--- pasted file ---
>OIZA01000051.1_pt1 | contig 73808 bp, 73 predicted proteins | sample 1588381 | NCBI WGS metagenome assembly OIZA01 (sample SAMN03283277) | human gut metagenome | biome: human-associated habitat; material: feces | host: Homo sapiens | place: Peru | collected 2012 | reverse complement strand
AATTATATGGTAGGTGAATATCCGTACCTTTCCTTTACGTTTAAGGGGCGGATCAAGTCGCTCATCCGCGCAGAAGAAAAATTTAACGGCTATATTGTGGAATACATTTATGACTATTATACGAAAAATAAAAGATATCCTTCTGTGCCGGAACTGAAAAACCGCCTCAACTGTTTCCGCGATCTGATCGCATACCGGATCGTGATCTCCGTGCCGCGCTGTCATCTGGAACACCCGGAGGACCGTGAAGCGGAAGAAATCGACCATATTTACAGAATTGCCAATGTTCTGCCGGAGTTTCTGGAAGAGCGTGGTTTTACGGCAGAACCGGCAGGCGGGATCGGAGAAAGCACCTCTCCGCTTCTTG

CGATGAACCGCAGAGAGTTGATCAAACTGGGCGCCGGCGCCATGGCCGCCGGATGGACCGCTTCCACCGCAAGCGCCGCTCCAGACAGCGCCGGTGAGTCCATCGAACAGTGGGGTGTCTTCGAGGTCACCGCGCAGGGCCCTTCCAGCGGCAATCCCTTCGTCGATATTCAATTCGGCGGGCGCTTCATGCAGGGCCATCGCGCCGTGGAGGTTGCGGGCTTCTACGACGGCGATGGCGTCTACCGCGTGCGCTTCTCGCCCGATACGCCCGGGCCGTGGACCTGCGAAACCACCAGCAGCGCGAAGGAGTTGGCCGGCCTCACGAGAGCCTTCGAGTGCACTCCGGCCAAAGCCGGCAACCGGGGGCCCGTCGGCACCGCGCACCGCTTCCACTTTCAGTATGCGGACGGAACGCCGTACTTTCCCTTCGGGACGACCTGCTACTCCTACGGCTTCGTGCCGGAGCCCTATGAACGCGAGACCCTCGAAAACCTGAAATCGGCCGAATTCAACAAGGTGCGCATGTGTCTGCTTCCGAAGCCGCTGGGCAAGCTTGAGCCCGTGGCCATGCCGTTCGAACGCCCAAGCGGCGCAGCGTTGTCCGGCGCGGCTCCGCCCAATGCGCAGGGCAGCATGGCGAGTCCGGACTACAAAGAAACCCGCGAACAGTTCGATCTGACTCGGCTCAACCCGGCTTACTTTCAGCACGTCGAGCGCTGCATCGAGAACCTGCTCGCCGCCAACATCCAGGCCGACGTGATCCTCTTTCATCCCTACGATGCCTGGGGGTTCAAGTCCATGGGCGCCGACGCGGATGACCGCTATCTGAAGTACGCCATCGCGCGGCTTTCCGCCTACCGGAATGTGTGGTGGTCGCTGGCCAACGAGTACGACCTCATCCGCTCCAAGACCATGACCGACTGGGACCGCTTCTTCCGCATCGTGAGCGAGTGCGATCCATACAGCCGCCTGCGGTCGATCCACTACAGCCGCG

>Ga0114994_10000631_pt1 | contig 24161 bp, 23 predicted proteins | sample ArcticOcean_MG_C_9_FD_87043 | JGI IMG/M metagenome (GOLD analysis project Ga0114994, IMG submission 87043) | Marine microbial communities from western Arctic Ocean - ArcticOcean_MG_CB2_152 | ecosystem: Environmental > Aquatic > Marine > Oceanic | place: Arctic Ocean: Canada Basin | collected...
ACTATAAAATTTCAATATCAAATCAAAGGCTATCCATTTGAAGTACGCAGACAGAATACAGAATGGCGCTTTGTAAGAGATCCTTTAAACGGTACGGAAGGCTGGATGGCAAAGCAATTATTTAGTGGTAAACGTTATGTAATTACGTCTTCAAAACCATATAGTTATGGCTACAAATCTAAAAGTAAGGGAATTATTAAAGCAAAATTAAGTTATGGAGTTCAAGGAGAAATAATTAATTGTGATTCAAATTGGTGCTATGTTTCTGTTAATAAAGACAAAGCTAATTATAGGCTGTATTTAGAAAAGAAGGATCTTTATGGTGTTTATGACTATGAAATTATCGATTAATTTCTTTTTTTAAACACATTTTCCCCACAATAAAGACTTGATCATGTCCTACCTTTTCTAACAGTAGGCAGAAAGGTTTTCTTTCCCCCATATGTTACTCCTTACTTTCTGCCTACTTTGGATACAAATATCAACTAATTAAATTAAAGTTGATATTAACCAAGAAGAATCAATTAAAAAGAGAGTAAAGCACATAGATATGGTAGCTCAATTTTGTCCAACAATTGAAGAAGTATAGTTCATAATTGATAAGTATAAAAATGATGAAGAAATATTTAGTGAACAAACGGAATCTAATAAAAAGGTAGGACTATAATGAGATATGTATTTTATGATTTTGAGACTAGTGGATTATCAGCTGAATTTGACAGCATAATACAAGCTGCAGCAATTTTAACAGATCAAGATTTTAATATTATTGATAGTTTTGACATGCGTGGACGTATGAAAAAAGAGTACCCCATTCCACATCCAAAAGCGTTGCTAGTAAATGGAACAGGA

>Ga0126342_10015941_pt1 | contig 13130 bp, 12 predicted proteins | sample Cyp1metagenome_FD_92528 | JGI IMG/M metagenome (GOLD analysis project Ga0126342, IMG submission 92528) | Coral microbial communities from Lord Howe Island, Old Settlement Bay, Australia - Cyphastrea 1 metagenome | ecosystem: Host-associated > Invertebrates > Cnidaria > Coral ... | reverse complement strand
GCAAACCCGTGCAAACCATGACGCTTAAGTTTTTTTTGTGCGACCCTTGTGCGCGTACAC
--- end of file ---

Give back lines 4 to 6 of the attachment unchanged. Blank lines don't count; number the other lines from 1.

>Ga0114994_10000631_pt1 | contig 24161 bp, 23 predicted proteins | sample ArcticOcean_MG_C_9_FD_87043 | JGI IMG/M metagenome (GOLD analysis project Ga0114994, IMG submission 87043) | Marine microbial communities from western Arctic Ocean - ArcticOcean_MG_CB2_152 | ecosystem: Environmental > Aquatic > Marine > Oceanic | place: Arctic Ocean: Canada Basin | collected...
ACTATAAAATTTCAATATCAAATCAAAGGCTATCCATTTGAAGTACGCAGACAGAATACAGAATGGCGCTTTGTAAGAGATCCTTTAAACGGTACGGAAGGCTGGATGGCAAAGCAATTATTTAGTGGTAAACGTTATGTAATTACGTCTTCAAAACCATATAGTTATGGCTACAAATCTAAAAGTAAGGGAATTATTAAAGCAAAATTAAGTTATGGAGTTCAAGGAGAAATAATTAATTGTGATTCAAATTGGTGCTATGTTTCTGTTAATAAAGACAAAGCTAATTATAGGCTGTATTTAGAAAAGAAGGATCTTTATGGTGTTTATGACTATGAAATTATCGATTAATTTCTTTTTTTAAACACATTTTCCCCACAATAAAGACTTGATCATGTCCTACCTTTTCTAACAGTAGGCAGAAAGGTTTTCTTTCCCCCATATGTTACTCCTTACTTTCTGCCTACTTTGGATACAAATATCAACTAATTAAATTAAAGTTGATATTAACCAAGAAGAATCAATTAAAAAGAGAGTAAAGCACATAGATATGGTAGCTCAATTTTGTCCAACAATTGAAGAAGTATAGTTCATAATTGATAAGTATAAAAATGATGAAGAAATATTTAGTGAACAAACGGAATCTAATAAAAAGGTAGGACTATAATGAGATATGTATTTTATGATTTTGAGACTAGTGGATTATCAGCTGAATTTGACAGCATAATACAAGCTGCAGCAATTTTAACAGATCAAGATTTTAATATTATTGATAGTTTTGACATGCGTGGACGTATGAAAAAAGAGTACCCCATTCCACATCCAAAAGCGTTGCTAGTAAATGGAACAGGA

>Ga0126342_10015941_pt1 | contig 13130 bp, 12 predicted proteins | sample Cyp1metagenome_FD_92528 | JGI IMG/M metagenome (GOLD analysis project Ga0126342, IMG submission 92528) | Coral microbial communities from Lord Howe Island, Old Settlement Bay, Australia - Cyphastrea 1 metagenome | ecosystem: Host-associated > Invertebrates > Cnidaria > Coral ... | reverse complement strand